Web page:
I THINK IT’S TIME we have a talk about cilantro. This popular herb is quite possibly the most misunderstood crop in the vegetable garden. If you’ve ever said something like, “I can’t grow cilantro. Whenever I try, it bolts right away!” you’re not alone. Many people have a hard time growing cilantro, and some have given up entirely. But all is not lost. With a little bit of planning, it’s possible to harvest perfect cilantro from the garden virtually any time of year.

Like basil and dill, cilantro is an annual herb, meaning that it needs to be replanted in the garden every year. It’s important to note that plants categorized as herbs come in all shapes and sizes. Being an herb has much more to do with how the plant is used in the kitchen than how the plant grows in the garden. Herbs can be large, woody perennials; herbaceous perennials; biennials; or annuals. The life span of any species depends largely on the climate, but cilantro is a particularly peculiar case because of its surprisingly short productive life in just about every climate.


So, you’re not alone when your cilantro bolts, because cilantro always bolts, even under ideal conditions. It should provide some level of relief to most gardeners that fast-bolting cilantro is not an indication that you did something wrong; it’s simply the inevitable growth habit of the crop.

Cilantro grows like a short-lived annual vegetable crop, similar to lettuce and arugula. Given its short life span and predilection to bolting, cilantro grows best from seed. Even though most garden nurseries sell transplants in 4-inch pots, you’re much better off picking up a packet of seed and sowing it directly in the garden. When selecting seeds, look for a variety labeled as “slow bolting.” (It probably would be more accurate to say “slower bolting,” because no matter what variety you select, it’ll still bolt relatively quickly.)

Cilantro seed is huge, so it’s very easy to see how thick and how evenly you’ve seeded it. It’s best to seed wide and short rows of cilantro; an average planting might be a row about 2 inches wide and 12 inches long. These short rows should be seeded frequently and consistently to ensure a steady supply of the crop. If you want usable cilantro from the garden all season, direct-seed a 12-inch row every one to two weeks.


Even though the mature plant is very tolerant of cold weather and can survive light frosts, cilantro does not germinate well in cold soil, so start seeding in midspring once soil temperatures are above 50 degrees and continue all the way through early fall, coinciding with your last plantings of salad greens. Here in Zone 8a, this is usually around mid-September. Surprisingly, these late season plantings often will last throughout the winter and into early spring, the only time of year when the crop holds well in the garden.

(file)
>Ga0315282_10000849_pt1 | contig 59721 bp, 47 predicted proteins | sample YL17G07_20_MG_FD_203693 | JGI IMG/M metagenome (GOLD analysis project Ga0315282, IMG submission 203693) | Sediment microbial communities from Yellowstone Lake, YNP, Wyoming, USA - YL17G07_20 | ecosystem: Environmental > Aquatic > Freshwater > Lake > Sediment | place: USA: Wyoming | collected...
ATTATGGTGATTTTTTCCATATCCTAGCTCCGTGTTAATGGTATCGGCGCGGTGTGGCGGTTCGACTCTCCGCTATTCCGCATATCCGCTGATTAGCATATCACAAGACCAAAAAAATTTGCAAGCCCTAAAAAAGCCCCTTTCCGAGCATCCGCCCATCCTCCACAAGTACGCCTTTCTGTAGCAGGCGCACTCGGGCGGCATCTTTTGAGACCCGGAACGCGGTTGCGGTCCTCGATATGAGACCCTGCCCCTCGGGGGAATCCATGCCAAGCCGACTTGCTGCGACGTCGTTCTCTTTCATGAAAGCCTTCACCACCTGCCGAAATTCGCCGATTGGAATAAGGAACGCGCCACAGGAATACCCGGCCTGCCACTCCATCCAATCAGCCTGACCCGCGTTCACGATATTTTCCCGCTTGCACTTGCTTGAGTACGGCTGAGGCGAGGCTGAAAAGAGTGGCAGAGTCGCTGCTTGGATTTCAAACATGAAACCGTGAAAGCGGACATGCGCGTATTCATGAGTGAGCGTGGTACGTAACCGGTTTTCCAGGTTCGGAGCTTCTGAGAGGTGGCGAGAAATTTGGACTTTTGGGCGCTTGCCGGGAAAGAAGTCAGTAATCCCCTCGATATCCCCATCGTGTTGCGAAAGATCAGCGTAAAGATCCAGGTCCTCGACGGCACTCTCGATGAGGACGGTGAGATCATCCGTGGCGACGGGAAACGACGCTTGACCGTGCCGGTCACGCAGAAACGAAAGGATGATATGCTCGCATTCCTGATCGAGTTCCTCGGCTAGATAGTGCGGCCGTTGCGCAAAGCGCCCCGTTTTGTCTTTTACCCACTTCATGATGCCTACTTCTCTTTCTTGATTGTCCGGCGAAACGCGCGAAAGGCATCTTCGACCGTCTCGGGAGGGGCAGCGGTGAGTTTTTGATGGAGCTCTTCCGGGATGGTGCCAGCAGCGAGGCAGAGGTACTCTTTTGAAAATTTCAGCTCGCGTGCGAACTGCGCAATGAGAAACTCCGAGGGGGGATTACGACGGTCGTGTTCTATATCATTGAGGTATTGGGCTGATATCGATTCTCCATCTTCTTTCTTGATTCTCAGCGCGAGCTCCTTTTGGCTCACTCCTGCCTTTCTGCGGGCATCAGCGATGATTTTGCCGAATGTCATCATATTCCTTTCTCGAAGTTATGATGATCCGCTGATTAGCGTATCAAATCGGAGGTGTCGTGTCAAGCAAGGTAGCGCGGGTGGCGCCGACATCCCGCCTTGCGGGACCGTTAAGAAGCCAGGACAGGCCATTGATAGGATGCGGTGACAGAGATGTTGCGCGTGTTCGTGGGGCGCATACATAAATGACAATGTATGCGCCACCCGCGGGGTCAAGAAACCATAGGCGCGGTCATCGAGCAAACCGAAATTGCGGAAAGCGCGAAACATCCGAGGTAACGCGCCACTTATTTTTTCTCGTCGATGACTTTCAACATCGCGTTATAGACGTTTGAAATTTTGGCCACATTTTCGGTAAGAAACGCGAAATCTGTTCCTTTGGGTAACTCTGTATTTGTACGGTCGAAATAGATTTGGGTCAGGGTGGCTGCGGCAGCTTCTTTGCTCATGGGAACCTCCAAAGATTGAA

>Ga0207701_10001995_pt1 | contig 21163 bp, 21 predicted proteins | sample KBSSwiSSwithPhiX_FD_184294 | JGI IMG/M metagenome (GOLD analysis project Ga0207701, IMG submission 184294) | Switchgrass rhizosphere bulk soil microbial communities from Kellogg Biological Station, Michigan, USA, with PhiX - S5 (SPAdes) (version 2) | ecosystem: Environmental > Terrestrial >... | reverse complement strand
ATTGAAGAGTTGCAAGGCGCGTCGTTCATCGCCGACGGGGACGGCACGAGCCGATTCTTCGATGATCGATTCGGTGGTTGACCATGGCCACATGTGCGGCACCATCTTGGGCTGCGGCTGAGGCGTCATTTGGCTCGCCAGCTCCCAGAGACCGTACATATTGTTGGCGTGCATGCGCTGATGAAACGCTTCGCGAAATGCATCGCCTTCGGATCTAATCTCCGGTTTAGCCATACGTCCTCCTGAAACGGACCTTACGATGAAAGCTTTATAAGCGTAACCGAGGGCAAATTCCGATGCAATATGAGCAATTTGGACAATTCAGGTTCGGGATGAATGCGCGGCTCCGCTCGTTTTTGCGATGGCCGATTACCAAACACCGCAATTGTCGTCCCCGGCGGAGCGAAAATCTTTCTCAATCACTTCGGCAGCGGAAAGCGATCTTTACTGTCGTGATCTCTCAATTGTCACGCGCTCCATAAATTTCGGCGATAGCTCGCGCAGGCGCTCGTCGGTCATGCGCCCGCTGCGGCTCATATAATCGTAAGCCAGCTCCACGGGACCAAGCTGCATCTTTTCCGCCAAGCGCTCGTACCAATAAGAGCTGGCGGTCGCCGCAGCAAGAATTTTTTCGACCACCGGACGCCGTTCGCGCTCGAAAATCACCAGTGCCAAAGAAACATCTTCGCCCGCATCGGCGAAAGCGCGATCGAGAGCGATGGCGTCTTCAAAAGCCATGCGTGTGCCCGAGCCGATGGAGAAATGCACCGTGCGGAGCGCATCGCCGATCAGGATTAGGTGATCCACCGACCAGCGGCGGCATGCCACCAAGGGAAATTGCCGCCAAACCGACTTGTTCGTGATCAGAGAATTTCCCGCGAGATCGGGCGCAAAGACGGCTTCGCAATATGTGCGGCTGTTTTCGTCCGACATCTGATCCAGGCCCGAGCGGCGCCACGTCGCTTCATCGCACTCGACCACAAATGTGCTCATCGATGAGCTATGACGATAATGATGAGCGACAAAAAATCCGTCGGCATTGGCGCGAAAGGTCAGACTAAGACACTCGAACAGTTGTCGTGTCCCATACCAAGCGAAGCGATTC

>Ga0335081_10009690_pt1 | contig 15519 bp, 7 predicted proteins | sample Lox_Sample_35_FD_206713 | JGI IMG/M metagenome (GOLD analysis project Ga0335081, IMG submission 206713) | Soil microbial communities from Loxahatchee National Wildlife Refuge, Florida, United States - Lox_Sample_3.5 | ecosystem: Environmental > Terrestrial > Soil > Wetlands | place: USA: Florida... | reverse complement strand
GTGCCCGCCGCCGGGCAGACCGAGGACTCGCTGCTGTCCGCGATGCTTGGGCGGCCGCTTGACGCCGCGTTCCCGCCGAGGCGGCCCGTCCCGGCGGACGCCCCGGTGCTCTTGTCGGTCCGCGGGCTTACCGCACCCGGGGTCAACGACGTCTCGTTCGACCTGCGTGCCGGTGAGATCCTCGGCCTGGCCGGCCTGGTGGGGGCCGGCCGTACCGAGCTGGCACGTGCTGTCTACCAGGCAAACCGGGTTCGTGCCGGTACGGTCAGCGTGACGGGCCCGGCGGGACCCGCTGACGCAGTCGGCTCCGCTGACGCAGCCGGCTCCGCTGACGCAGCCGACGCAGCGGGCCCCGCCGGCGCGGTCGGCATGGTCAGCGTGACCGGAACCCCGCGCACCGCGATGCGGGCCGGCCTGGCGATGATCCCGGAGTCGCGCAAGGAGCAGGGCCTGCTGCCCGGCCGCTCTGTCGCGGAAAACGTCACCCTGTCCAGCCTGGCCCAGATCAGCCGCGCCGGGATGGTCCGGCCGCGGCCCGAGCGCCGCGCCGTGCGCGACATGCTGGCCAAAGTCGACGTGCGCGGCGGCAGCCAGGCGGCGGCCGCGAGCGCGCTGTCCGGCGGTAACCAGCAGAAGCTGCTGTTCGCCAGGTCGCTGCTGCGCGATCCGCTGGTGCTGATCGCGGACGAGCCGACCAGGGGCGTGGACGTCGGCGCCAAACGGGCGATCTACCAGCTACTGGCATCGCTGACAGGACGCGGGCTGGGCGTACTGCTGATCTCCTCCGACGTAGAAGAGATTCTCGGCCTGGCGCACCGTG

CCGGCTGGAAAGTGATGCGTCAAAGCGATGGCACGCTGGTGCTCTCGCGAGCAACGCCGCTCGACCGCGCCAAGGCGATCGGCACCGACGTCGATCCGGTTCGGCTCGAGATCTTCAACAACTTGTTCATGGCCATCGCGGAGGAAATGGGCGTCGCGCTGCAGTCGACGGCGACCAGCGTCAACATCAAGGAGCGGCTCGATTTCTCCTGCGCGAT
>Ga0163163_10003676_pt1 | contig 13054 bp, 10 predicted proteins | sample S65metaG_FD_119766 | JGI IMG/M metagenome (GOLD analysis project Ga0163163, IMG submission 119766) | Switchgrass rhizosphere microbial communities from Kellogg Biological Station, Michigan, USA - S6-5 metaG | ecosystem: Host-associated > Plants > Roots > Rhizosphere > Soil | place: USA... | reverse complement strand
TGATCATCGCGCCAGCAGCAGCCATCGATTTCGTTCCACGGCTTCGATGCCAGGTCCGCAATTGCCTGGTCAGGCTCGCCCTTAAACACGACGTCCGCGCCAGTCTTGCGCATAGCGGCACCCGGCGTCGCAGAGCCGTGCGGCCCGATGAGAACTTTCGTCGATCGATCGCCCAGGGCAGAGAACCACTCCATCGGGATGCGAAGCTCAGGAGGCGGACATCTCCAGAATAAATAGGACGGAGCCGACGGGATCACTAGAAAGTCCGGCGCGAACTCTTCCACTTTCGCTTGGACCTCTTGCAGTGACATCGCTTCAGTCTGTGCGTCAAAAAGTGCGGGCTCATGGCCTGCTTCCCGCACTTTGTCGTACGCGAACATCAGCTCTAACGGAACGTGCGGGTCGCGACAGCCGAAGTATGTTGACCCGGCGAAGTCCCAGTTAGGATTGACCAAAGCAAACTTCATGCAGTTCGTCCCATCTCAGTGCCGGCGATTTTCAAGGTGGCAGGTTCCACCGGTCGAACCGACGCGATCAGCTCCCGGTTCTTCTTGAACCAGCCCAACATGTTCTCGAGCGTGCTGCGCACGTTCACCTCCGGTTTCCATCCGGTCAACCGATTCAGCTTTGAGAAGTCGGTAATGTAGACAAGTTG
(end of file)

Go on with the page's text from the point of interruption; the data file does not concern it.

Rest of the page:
During the spring and summer, it’s important to cut the leaves down as soon as they’ve reached harvestable size. The leaves won’t hold long in the garden, so once the plants have reached about 5 to 8 inches tall, cut them down to 1-inch stems with scissors or a sharp knife. If harvested at this stage, the stems will send up a new flush of leaves. A healthy planting of cilantro should yield two or three cuttings before the plants are too stressed to produce new, healthy leaves. Remove the planting immediately after the third cutting to make room for a new crop in the garden.

You should cut cilantro plants as soon as they are ready for harvest, even if you don’t think you’ll be able to use all of the leaves immediately. They’ll often store longer in the fridge than in the garden. By harvesting leaves at their peak, you’ll set up the plants to begin growing another flush of leaves. For continual cilantro harvest, it’s actually better to harvest leaves and compost them (if you can’t use them all) than to leave them on the plants. If left more than a few days, they will bolt, ruining your chances for a good second or third growth from the planting.

If you’re succession-planting cilantro through the season, you might choose to let one or more of your plantings flower and go to seed. The flowers are beautiful and great for attracting beneficial insects to the garden. As you might know, the seed is used in the kitchen as coriander.

To get a year’s supply of coriander seed, simply let a few plantings bolt, flower and set seed. The coriander seed is ready to harvest when the plants have turned brown and the seed fully dried. The entire life cycle from direct seeding to coriander harvest should be about three months.

In short, to go from a no-grow to cilantro pro grower: Select a slower bolting variety, direct-seed into the garden, succession short rows every one to two weeks, harvest often and let several plantings bolt for a bonus crop of coriander.